Citations:

[1] Dietrich Bonhoeffer, Letters and Papers from Prison, DBWE, Vol. 8 (Minneapolis, MN: Fortress Press, 2010), 425.

[2] Ibid., 362.

[3] Ralf K. Wüstenberg, “Religionless Christianity: Dietrich Bonhoeffer’s Tegel Theology” in Bonhoeffer for a New Day: Theology in a Time of Transition, ed. John W. de Gruchy (Grand Rapids, MI: Wm. B. Eardmans Publishing, 1997), 65.

[4] Eberhard Bethge, “The Challenge of Dietrich Bonhoeffer’s Life and Theology” in World Come of Age: A Symposium on Dietrich Bonhoeffer, ed. Ronald Gregor Smith (London: Collins, 1967), 77.

[5] Dietrich Bonhoeffer, Letters and Papers from Prison, DBWE, Vol. 8 (Minneapolis, MN: Fortress Press, 2010), 363, 451, 425-426.

[6] Ibid., 364.

[7] Renate Wind, Dietrich Bonhoeffer: A Spoke in the Wheel (Grand Rapids, MI: Wm. B. Eerdmans Publishing, 1992), 180.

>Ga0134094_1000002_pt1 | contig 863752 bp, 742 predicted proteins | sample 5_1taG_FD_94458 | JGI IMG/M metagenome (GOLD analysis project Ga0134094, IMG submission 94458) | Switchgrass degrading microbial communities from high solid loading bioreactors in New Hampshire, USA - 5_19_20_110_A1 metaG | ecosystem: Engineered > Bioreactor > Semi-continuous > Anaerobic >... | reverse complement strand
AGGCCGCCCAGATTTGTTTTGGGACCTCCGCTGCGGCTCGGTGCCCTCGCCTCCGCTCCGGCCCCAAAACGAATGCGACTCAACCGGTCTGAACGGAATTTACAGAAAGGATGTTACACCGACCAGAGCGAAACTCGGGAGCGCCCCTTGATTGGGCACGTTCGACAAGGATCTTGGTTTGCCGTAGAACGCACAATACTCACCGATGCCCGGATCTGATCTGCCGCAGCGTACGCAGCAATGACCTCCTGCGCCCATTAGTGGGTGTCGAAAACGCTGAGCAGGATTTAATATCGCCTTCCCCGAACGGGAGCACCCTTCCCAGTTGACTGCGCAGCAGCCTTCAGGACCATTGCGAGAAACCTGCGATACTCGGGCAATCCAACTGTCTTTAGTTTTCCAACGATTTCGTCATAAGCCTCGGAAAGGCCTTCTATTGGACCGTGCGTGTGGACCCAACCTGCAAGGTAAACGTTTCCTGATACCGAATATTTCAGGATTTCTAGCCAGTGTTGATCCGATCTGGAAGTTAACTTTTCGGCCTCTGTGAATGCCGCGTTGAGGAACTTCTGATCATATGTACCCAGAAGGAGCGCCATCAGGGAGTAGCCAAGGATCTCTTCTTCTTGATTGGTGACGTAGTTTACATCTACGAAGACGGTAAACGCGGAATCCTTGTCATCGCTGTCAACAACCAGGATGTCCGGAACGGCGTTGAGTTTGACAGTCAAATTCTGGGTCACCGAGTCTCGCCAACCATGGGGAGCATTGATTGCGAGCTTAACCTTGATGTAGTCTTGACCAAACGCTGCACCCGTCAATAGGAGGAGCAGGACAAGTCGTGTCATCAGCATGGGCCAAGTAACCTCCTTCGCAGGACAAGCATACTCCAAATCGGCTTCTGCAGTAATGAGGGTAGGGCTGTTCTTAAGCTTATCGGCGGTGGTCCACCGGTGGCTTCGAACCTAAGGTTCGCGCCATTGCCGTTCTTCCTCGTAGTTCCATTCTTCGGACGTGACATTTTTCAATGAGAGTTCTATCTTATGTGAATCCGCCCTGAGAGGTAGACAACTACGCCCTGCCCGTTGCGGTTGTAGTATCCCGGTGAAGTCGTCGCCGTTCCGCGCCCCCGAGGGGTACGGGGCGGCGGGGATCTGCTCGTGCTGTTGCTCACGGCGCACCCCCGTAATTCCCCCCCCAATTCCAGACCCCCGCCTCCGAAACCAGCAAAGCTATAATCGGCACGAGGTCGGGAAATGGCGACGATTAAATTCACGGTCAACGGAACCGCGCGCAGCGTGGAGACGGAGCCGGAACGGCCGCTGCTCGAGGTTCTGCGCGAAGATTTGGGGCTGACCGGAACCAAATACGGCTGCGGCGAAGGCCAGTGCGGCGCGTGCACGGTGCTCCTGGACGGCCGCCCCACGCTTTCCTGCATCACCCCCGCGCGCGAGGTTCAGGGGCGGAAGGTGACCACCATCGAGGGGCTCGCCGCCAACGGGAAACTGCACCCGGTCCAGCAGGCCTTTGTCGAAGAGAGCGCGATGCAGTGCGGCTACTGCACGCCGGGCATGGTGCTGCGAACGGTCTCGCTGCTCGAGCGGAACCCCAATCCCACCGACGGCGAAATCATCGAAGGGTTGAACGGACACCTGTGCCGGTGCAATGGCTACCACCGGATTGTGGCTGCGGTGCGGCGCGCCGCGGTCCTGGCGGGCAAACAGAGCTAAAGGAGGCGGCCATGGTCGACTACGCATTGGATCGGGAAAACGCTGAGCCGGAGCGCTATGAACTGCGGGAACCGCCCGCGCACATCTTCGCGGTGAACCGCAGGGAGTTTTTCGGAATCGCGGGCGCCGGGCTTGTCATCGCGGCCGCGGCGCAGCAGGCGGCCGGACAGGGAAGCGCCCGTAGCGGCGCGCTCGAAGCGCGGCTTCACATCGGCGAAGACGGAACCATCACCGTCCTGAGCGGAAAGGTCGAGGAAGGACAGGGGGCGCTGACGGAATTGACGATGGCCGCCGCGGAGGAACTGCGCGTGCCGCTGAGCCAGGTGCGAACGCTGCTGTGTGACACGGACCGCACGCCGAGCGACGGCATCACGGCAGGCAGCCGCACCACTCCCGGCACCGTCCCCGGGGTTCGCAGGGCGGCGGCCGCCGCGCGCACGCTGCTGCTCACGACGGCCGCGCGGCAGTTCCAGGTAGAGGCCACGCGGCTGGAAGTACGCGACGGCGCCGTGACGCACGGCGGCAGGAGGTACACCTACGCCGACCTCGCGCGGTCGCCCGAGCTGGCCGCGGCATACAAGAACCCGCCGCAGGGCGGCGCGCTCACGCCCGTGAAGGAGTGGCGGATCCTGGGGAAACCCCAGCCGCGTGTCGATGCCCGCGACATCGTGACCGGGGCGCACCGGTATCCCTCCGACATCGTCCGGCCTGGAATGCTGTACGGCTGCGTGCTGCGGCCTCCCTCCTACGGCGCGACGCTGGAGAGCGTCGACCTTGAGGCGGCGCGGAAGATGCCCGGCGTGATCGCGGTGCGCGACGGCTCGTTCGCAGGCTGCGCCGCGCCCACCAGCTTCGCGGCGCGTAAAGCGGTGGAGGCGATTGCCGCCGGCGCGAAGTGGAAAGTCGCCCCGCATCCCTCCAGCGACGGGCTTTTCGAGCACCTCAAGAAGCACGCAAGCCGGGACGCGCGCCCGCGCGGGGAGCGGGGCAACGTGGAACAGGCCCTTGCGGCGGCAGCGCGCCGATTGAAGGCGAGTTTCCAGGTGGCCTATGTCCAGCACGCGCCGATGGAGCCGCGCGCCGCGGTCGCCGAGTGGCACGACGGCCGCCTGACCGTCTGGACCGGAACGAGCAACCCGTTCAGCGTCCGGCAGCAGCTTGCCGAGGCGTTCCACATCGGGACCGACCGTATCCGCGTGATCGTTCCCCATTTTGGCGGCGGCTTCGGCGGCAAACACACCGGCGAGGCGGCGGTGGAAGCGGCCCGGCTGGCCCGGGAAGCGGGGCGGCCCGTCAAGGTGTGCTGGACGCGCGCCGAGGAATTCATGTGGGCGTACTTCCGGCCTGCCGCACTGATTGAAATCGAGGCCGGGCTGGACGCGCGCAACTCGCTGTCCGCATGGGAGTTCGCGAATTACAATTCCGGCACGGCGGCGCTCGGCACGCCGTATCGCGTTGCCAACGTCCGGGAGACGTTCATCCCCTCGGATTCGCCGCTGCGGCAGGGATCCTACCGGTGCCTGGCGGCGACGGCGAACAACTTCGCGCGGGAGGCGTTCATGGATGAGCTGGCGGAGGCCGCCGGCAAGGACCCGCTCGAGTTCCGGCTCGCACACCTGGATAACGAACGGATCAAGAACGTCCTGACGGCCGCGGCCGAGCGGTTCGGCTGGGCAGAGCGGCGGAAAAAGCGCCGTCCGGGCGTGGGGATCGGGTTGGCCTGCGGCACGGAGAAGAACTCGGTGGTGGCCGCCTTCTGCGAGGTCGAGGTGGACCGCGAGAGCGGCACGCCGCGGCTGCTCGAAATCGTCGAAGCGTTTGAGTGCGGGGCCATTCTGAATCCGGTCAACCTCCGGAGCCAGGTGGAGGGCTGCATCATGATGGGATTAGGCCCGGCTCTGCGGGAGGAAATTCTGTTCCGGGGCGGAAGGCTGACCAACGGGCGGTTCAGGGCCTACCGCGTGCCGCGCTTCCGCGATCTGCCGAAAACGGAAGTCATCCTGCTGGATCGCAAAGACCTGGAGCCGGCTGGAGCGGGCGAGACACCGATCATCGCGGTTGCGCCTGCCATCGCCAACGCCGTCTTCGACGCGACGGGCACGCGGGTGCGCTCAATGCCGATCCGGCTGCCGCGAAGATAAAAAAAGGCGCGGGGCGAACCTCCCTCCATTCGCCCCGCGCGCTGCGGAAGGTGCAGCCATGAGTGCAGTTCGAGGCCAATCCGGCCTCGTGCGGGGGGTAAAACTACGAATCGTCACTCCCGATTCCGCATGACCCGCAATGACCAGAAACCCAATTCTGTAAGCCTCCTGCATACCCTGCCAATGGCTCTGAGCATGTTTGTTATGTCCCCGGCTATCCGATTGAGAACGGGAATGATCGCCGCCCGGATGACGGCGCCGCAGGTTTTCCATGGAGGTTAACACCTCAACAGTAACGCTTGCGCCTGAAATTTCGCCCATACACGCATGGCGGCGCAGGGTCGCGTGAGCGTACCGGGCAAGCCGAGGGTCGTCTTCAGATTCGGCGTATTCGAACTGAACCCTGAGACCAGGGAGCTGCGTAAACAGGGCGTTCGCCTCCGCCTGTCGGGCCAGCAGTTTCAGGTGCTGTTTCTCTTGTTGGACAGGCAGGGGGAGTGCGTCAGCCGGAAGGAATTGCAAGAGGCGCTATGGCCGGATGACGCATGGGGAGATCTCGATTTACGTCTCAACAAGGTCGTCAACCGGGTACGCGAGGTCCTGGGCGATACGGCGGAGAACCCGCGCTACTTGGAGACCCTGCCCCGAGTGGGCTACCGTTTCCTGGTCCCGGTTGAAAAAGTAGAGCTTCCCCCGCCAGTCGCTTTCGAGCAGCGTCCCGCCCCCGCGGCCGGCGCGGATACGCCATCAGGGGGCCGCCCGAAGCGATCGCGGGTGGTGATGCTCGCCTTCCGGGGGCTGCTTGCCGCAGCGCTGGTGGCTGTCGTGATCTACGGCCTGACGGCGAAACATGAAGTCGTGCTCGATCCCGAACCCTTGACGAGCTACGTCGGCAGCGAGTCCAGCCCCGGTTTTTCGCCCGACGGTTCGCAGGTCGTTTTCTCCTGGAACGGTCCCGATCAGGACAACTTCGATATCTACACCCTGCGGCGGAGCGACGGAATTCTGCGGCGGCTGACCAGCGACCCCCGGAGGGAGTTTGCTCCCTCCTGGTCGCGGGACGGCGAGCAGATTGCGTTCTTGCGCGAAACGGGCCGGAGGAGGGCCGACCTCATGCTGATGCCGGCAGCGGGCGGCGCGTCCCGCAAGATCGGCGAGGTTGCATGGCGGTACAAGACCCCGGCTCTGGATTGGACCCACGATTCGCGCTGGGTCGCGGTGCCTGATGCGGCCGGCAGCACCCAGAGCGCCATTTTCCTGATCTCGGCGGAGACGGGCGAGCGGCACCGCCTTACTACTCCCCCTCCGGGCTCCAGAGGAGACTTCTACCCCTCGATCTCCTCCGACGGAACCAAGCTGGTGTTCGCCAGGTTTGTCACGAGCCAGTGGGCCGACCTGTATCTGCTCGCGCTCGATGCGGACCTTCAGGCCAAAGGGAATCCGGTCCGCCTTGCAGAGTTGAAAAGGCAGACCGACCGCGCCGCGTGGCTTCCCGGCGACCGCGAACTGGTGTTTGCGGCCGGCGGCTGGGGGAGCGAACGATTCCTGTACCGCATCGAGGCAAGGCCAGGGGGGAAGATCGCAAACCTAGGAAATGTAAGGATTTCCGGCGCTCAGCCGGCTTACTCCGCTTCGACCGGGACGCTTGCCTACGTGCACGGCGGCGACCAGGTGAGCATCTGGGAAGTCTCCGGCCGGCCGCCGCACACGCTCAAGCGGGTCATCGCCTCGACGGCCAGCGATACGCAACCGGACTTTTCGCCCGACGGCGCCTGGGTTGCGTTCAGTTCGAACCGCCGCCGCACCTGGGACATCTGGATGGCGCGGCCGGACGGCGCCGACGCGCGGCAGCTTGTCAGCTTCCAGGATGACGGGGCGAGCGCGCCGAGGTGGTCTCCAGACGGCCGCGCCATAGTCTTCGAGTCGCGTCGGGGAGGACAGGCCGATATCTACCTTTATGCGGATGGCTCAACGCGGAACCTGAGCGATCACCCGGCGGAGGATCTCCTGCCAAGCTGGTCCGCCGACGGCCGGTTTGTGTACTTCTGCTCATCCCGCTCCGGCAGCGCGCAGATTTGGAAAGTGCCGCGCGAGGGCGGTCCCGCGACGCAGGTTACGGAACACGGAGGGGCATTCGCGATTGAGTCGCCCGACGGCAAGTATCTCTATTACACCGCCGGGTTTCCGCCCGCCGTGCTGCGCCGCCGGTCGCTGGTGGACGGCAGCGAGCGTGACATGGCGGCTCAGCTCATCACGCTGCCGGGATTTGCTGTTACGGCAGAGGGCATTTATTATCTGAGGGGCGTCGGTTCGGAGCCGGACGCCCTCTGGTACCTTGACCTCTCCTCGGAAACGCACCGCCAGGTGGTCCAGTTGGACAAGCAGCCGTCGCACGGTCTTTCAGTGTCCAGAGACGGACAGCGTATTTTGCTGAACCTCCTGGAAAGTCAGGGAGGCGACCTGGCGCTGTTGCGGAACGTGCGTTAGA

[8] John W. de Gruchy, “Editor’s Introduction to the English Edition” in Letters and Papers from Prison, by Dietrich Bonhoeffer, DBWE, Vol. 8 (Minneapolis, MN: Fortress Press, 2010), 17.

[9] Dietrich Bonhoeffer, Letters and Papers from Prison, DBWE, Vol. 8 (Minneapolis, MN: Fortress Press, 2010), 498-504.

[10] Ibid., 364.

[11] Ibid., 74-82, 108-132.

[12] Ibid., 65-68, 233-235.

[13] Ibid., 364.

[14] Dietrich Bonhoeffer, Ethics, DBWE, Vol. 6 (Minneapolis, MN: Fortress Press, 2009), 246-298.

[15] Ernst Feil, The Theology of Dietrich Bonhoeffer, trans. Martin Rumscheidt (Philadelphia, PA: Fortress Press, 1985), 159.

[16] Eberhard Bethge, “The Challenge of Dietrich Bonhoeffer’s Life and Theology” in World Come of Age: A Symposium on Dietrich Bonhoeffer, ed. Ronald Gregor Smith (London: Collins, 1967), 76.